Facebook’s secretive censorship guidelines allegedly leaked in report

facebook lauches workplace app with screenshare photos header
armpannawat/123RF
A new report purports to reveal for the first time Facebook’s secret content removal policies.

Excerpts of internal documents that the company allegedly hands out to both its own staff and third-party content moderators were provided to German newspaper Süddeutsche Zeitung by unidentified sources. Although Facebook’s website touches upon its guidelines, the information in the documents offers much more detail. The chapter that stands out covers Facebook’s stance on hate speech, an issue of contention in Germany, where the social network is currently facing a lawsuit over its alleged inaction on the matter.

The documents reveal a convoluted hate-speech policy that contains a number of loopholes resulting from the criteria Facebook uses to determine what constitutes hateful rhetoric.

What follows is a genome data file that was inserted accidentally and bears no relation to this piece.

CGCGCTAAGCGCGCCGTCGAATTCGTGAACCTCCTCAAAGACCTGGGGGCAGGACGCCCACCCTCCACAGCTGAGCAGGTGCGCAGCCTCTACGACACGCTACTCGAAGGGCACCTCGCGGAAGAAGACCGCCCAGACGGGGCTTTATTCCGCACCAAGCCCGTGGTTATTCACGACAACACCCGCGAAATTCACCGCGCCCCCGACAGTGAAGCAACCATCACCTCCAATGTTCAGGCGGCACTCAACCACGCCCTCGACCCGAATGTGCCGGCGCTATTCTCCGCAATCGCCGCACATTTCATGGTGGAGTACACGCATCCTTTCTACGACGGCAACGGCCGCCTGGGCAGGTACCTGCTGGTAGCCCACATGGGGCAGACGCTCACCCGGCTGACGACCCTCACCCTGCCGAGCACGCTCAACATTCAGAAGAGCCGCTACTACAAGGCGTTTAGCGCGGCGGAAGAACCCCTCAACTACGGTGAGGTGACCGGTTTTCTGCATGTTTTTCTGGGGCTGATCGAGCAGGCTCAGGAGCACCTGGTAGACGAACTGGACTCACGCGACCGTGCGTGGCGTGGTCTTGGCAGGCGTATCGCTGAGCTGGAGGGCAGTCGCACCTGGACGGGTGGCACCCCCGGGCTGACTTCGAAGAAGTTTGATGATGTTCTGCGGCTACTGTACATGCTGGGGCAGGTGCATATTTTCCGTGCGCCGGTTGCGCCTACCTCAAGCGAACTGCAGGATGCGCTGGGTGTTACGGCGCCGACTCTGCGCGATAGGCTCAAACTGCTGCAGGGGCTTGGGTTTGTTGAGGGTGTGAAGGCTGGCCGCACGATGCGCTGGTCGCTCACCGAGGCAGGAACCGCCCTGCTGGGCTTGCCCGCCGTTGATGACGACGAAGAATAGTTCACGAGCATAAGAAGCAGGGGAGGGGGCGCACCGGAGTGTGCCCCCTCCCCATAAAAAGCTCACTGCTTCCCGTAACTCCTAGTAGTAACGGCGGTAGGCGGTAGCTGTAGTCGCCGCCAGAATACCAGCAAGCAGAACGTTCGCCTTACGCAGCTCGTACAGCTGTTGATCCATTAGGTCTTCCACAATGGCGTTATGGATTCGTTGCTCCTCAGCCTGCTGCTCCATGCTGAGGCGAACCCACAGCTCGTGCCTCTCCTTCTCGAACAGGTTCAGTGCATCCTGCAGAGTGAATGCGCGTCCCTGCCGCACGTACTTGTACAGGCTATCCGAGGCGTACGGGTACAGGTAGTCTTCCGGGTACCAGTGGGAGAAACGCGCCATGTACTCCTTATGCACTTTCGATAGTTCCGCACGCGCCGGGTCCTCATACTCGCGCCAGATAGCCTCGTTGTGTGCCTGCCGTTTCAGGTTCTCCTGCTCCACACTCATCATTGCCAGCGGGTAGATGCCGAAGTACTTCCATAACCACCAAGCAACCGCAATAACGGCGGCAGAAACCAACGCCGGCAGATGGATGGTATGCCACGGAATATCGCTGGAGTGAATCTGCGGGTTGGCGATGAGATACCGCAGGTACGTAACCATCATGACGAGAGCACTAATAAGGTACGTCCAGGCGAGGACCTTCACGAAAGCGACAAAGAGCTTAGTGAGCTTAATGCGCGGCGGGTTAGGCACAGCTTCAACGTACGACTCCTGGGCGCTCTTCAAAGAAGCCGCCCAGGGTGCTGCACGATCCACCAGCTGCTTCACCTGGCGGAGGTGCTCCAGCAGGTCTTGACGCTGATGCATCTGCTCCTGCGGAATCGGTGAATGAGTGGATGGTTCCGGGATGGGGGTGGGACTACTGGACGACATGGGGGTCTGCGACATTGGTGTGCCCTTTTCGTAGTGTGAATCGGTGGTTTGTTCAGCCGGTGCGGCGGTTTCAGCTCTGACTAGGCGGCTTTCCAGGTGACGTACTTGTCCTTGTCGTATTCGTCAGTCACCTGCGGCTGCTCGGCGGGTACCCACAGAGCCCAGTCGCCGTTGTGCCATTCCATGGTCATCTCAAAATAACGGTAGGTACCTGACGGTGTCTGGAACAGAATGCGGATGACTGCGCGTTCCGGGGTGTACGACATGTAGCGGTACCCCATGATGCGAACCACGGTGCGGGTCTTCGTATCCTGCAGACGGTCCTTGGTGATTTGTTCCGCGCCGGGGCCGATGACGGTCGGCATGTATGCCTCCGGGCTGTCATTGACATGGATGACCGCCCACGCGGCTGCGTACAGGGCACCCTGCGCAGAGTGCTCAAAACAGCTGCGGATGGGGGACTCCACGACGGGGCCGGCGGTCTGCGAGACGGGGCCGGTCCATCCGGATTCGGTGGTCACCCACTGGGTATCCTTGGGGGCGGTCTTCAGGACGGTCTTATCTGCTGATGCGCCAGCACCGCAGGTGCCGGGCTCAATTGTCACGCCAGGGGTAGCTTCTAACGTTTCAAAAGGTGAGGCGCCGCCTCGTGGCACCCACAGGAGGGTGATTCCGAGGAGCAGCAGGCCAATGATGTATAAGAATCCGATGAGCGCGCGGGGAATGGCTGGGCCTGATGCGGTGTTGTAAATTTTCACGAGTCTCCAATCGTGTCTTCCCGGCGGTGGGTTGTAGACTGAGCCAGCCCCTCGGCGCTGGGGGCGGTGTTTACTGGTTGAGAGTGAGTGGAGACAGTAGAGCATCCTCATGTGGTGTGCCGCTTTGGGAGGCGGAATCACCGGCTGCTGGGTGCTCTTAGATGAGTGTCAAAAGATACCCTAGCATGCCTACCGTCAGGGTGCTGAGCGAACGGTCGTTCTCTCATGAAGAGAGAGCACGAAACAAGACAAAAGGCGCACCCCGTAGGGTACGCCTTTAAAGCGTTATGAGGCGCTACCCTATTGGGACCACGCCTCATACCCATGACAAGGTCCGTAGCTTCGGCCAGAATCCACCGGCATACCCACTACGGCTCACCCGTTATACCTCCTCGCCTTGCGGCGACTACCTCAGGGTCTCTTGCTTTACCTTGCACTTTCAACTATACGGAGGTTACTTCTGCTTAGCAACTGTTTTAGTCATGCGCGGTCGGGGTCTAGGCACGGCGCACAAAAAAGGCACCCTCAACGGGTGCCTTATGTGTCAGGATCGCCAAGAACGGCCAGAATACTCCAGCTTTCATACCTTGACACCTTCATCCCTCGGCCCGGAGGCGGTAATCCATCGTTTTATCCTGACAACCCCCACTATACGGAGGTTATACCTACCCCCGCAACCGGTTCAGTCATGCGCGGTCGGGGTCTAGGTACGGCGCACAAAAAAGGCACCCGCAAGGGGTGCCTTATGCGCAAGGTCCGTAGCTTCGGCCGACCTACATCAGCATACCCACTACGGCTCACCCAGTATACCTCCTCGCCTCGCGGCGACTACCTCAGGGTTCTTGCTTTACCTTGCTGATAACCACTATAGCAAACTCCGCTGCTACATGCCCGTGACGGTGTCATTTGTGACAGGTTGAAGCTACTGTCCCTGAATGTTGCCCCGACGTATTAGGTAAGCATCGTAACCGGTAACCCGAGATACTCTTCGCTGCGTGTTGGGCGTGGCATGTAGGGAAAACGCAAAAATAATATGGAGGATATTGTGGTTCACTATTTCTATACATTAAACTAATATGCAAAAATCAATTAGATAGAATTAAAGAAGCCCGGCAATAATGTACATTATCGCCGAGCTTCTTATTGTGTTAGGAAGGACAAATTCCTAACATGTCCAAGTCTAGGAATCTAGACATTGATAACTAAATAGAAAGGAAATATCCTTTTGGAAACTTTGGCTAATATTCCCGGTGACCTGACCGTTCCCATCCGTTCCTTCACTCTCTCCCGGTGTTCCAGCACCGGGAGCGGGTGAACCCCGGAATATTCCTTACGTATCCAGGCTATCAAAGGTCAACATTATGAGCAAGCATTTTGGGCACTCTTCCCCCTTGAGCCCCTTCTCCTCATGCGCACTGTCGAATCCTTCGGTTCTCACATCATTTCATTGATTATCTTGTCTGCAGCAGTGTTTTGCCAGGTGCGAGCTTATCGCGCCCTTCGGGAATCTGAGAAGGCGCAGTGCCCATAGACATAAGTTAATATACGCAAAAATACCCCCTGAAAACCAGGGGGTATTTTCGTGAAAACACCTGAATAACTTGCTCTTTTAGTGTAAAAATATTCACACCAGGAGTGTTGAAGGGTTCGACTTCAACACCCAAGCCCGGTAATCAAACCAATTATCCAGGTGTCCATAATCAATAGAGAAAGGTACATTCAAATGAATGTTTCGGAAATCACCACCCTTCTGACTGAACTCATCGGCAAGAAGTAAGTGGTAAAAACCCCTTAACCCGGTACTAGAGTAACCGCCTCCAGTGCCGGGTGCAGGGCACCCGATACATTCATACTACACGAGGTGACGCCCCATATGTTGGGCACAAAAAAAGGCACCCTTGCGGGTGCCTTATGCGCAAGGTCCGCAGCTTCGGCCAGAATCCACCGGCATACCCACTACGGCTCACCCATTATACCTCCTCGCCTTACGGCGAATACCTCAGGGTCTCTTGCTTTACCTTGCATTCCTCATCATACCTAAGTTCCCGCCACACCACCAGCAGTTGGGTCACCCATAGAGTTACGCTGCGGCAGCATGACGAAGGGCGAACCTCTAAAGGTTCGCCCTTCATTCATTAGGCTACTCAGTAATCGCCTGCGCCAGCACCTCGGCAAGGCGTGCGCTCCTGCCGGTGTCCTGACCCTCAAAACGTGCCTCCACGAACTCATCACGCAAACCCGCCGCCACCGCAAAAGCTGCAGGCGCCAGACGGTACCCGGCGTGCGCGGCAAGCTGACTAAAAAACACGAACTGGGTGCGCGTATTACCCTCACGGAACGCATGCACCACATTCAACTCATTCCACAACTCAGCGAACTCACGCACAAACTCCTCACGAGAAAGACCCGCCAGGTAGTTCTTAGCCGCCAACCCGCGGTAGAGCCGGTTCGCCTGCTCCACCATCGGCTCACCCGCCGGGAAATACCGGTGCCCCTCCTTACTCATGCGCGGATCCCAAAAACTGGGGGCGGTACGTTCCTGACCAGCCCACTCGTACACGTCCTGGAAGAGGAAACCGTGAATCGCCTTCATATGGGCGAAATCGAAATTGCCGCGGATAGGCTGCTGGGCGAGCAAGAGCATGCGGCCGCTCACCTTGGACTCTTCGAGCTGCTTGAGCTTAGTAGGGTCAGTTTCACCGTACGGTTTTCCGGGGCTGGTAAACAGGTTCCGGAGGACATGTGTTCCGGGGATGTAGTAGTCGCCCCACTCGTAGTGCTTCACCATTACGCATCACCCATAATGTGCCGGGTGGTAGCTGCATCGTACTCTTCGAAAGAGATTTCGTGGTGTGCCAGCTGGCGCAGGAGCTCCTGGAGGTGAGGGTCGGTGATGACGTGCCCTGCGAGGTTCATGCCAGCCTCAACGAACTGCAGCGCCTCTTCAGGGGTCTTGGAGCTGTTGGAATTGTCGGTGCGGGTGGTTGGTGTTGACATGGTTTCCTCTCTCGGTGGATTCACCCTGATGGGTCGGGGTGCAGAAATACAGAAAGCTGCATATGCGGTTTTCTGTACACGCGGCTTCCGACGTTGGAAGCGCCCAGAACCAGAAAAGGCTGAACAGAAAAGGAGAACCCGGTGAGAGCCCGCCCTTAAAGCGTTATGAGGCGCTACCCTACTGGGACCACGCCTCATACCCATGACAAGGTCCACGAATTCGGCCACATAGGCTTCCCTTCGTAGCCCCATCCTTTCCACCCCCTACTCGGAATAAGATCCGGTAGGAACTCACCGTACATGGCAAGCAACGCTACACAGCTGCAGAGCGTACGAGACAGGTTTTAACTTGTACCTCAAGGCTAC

Facebook apparently does not permit “verbal attacks” on a “protected category,” for example. These self-determined categories are currently based on a number of factors, including sex, religious affiliation, gender, race, ethnicity, sexual orientation, national origin, disability, or serious illness. Some of these groups contain subcategories that receive extra protection (for example, under “age,” criteria such as “youth” and “senior citizen” receive priority).

An overview at the end of the hate speech chapter is where things start to get a bit muddled. A sentence reportedly containing an expletive directly followed by a reference to a religious affiliation (for example: “f*cking Muslims”) is not allowed. However, the same does not go for the term “migrants,” as migrants are allegedly only a “quasi-protected category.” Additionally, Facebook reportedly allows for posts that could be deemed hateful against migrants under certain circumstances. For example, a statement such as “migrants are dirty” is allowed, whereas “migrants are dirt” isn’t.